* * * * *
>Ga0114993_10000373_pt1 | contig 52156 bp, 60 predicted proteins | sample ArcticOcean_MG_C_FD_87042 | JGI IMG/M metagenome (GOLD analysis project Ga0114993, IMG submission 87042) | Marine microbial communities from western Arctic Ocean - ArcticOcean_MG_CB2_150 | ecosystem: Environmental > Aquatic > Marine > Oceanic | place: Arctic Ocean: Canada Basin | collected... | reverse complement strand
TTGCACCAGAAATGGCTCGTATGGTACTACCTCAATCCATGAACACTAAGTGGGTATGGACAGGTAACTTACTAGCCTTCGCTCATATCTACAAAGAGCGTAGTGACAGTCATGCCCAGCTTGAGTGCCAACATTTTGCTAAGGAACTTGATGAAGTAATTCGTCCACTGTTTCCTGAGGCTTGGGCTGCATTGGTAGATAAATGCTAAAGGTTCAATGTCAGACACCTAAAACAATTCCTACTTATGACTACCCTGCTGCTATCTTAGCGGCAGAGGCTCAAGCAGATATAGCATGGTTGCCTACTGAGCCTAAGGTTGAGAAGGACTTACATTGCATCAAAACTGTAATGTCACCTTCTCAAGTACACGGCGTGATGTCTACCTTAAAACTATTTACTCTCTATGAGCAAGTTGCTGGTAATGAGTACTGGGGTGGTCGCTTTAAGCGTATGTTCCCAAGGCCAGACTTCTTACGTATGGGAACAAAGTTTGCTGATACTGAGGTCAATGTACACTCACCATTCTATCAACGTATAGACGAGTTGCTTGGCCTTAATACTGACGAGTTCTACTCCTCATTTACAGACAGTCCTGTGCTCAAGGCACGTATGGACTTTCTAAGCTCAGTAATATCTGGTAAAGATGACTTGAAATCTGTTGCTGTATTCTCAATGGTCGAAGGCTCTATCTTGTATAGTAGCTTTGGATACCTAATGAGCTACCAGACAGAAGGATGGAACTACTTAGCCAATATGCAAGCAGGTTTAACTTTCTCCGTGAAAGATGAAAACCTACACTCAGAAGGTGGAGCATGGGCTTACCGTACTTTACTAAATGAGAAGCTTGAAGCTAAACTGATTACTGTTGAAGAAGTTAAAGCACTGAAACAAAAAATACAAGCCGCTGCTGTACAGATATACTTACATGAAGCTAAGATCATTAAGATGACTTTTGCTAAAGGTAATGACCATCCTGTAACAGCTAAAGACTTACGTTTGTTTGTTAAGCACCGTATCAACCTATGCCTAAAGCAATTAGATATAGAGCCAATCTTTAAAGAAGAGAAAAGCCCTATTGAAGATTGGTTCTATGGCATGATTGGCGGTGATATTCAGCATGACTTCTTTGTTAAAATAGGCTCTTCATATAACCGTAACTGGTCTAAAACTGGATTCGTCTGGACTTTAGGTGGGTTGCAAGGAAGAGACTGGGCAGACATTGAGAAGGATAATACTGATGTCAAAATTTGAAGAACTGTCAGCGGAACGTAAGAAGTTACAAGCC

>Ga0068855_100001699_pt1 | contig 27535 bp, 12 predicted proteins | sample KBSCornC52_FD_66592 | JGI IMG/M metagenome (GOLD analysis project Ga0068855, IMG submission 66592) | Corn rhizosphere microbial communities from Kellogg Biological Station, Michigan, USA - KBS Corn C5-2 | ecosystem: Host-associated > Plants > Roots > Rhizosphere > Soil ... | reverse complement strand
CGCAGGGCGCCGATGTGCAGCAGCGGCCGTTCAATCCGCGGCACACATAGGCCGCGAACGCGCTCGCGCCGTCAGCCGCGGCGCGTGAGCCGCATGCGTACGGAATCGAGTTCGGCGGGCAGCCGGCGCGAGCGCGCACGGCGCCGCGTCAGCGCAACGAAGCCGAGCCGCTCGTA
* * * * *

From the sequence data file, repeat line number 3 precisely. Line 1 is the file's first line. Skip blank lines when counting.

>Ga0068855_100001699_pt1 | contig 27535 bp, 12 predicted proteins | sample KBSCornC52_FD_66592 | JGI IMG/M metagenome (GOLD analysis project Ga0068855, IMG submission 66592) | Corn rhizosphere microbial communities from Kellogg Biological Station, Michigan, USA - KBS Corn C5-2 | ecosystem: Host-associated > Plants > Roots > Rhizosphere > Soil ... | reverse complement strand